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Data Collection and Development on High Production Volume (HPV) Chemicals

ENVIRONMENTAL PROTECTION AGENCY

[OPPTS-42213; AR-201; FRL-6754-6]

Data Collection and Development on High Production Volume (HPV) Chemicals

AGENCY: Environmental Protection Agency (EPA).
ACTION: Notice.
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SUMMARY: Although HPV chemicals are produced or imported in large quantities in the United States, there is little or no publicly available information regarding the potential hazards associated with most HPV chemicals. In order to obtain such information, EPA has established a data collection and development program for existing HPV chemicals. Through the HPV Initiative, which includes the voluntary HPV Challenge Program, certain international efforts, and potential rulemaking under the Toxic Substances Control Act (TSCA), basic screening level hazard data necessary to provide critical information about the environmental fate and potential hazards associated with HPV chemicals will be collected or, where necessary, developed. A primary component of this HPV Initiative is the voluntary HPV Challenge Program, which was created in cooperation with industry, environmental groups, and other interested parties, and is designed to assemble basic screening level test data on the potential hazards of HPV chemicals while avoiding unnecessary or duplicative testing. Data needs whichremain unmet in the voluntary HPV Challenge Program, may be addressed through the international efforts or rulemaking. Data collected and/or developed under the HPV Initiative will provide critical basic information about the environmental fate and potential hazards associated with these chemicals which, when combined with information about exposure and uses, will allow the Agency and others to evaluate and prioritize potential health and environmental effects and take appropriate follow up action. EPA has taken steps, as described in this document, to consider animal welfare and to provide instructions on ways to reduce or in some cases eliminate animal testing, while at the same time ensuring that the public health is protected.
FOR FURTHER INFORMATION CONTACT: For general information contact: Barbara Cunningham, Acting Director, Environmental Assistance Division (7408), Office of Pollution Prevention and Toxics, Environmental Protection Agency, 1200 Pennsylvania Ave., NW., Washington, DC 20460; telephone number: (202) 554-1404; e-mail address: TSCAHotline@epa.gov.
  For technical information contact: Barbara Leczynski, Existing Chemicals Branch, Chemical Control Division (7405), Office of Pollution Prevention and Toxics, Environmental Protection Agency, 1200 Pennsylvania Ave., NW., Washington, DC 20460; telephone number: (202) 260-3945; fax number: (202) 260-1096; e-mail address: chem.rtk@epa.gov.

SUPPLEMENTARY INFORMATION:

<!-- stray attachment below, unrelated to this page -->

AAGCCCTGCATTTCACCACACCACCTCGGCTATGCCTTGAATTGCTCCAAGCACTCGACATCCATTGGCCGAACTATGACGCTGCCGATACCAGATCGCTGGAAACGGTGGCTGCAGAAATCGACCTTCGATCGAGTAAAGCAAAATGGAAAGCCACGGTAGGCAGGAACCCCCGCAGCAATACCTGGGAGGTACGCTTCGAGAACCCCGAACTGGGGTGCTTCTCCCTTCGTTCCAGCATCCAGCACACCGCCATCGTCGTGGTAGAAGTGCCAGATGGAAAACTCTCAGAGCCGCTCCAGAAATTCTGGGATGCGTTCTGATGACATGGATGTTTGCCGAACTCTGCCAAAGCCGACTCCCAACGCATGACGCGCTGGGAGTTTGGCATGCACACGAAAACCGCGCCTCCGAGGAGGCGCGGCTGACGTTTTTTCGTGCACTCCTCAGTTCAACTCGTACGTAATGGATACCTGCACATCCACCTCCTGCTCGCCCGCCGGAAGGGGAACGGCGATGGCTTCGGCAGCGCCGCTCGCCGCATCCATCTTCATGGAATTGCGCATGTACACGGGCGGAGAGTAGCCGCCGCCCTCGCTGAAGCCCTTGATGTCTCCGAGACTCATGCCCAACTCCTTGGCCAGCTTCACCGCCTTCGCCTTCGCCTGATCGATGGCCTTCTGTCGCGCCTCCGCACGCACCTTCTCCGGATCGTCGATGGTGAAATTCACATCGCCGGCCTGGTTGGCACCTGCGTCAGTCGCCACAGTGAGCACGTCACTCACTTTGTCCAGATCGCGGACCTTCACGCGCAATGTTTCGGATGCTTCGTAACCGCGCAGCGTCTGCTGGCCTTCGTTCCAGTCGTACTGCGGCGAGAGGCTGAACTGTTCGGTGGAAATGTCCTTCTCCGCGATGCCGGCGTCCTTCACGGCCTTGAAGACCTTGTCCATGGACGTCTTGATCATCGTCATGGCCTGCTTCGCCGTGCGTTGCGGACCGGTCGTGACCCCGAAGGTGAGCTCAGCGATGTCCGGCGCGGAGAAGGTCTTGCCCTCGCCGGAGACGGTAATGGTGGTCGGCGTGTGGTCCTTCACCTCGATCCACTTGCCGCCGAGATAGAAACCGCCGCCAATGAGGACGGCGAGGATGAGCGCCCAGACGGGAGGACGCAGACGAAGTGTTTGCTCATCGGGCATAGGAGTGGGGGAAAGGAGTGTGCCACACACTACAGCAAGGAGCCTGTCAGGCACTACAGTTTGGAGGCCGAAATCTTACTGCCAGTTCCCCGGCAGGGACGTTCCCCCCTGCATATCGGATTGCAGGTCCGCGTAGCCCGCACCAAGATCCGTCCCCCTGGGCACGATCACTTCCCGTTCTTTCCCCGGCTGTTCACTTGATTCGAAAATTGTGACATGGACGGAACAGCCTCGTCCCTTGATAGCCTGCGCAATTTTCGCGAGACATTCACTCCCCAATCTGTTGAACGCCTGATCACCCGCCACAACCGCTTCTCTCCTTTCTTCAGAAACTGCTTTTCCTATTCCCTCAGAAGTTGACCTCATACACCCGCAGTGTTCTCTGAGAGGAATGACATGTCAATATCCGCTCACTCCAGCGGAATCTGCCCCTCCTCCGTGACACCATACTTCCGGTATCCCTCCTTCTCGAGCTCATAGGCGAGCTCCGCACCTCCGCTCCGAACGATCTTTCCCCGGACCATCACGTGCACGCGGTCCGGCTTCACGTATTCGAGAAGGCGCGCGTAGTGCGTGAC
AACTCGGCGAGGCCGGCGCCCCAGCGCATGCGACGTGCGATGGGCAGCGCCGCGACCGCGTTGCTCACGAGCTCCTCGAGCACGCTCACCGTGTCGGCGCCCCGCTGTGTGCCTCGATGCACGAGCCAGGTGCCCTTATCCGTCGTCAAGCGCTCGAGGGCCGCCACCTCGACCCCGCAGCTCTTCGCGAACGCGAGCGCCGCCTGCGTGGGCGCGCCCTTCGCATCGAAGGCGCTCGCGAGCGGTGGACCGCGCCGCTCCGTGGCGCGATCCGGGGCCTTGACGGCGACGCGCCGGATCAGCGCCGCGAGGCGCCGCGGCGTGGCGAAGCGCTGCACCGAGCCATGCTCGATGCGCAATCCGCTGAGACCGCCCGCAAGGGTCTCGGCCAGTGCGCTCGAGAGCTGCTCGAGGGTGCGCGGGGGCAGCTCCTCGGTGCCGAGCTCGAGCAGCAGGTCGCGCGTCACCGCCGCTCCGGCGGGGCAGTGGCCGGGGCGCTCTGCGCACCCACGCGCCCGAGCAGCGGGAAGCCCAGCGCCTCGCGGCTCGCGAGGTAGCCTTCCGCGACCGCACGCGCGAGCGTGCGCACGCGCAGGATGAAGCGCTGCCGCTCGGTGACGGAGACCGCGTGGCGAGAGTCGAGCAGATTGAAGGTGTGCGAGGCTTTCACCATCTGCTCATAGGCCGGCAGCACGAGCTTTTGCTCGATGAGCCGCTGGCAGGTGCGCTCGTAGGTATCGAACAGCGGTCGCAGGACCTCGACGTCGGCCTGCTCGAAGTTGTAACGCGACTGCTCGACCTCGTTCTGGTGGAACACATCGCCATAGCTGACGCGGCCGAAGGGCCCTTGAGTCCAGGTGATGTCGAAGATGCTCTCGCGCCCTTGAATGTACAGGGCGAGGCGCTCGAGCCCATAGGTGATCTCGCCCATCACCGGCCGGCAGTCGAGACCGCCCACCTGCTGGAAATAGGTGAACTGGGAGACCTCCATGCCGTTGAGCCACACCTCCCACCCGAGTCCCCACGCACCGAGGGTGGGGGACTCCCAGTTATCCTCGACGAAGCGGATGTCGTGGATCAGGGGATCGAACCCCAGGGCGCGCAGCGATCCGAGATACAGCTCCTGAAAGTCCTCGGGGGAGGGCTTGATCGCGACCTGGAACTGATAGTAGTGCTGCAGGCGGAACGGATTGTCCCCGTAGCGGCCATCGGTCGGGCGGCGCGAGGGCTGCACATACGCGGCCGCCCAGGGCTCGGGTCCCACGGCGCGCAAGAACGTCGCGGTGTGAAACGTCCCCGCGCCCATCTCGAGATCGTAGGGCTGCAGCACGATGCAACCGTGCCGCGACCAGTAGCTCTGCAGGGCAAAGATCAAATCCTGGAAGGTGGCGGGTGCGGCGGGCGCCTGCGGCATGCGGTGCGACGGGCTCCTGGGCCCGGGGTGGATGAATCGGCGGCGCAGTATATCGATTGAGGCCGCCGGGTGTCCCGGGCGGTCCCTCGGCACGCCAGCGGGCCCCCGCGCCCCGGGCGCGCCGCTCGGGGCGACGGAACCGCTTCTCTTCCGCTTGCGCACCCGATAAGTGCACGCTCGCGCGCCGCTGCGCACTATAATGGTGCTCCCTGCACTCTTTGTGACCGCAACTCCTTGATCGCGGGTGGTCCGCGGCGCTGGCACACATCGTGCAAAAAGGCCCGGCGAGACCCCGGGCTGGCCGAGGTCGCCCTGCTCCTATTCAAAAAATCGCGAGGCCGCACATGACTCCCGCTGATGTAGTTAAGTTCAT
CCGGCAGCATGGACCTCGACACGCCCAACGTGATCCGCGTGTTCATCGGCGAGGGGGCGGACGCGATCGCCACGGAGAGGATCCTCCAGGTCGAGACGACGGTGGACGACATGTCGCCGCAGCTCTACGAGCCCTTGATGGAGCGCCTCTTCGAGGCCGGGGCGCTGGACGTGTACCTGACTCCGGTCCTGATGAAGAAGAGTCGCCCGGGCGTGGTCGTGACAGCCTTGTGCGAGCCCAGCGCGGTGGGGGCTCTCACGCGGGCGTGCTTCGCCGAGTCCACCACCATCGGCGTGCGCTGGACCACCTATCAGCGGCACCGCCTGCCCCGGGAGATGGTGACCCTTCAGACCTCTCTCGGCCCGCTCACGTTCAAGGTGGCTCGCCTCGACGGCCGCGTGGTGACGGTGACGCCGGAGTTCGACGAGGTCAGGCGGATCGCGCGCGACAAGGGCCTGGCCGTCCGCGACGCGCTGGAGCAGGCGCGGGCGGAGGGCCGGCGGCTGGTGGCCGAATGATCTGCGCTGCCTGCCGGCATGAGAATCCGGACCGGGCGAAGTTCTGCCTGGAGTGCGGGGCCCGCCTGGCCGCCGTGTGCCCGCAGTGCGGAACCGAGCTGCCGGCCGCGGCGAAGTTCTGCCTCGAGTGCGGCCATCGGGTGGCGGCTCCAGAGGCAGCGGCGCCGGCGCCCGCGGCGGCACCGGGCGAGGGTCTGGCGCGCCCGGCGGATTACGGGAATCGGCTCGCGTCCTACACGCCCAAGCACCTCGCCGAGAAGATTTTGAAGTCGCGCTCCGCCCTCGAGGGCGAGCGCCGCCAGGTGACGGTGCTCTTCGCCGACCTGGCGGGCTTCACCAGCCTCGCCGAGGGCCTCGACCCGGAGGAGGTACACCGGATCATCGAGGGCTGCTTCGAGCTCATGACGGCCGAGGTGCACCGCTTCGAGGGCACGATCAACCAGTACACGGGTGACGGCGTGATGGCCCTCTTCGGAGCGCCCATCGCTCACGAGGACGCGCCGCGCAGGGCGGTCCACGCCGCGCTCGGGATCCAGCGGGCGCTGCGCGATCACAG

I. General Information

A. Does this Document Apply to Me?

  This document applies to the public in general and, in particular, those companies that manufacture (defined by statute to include import) industrial chemicals for which the aggregate U.S. production/importation volumes meet or exceed 1 million pounds per year. Those chemicals that meet these criteria are referred to as HPV chemicals. The HPV chemicals that are included in the voluntary HPV Challenge Program are listed in ChemRTK HPV Challenge Program Chemical List (Ref. 1). If you have any questions regarding the applicability of this action to a particular entity, consult the technical person listed under FOR FURTHER INFORMATION CONTACT.

B. How Can I Get Additional Information, Including Copies of this Document and Support Documents?
  1. Electronically. You may obtain copies of this document, and certain other related documents that might be available electronically, from the EPA Internet Home Page at http://www.epa.gov/. To access this document, on the Home Page select ``Laws and Regulations,'' ``Regulations and Proposed Rules,'' then look up the entry for this document under the ``Federal Register--Environmental Documents.'' You can also go directly to the Federal Register listings at http://www.regulations.gov. To access the OPPTS Harmonized Guidelines referenced in this document, go directly to the guidelines at http://www.epa.gov/opptsfrs/home/guidelin.htm.
  You may also access additional information about the Chemical Right-to-Know Program at http://www.epa.gov/oppt/chemrtk/.
  For your convenience, EPA has also provided some non-EPA internet addresses. In doing so, the Agency has verified the accuracy of these addresses at the time of signature. However, since EPA is not responsible for these non-EPA sites, the Agency does not exercise any control over these addresses. A paper copy of any document referenced in this way has been included in the public version of the official record for this document as described in Unit I.B.2.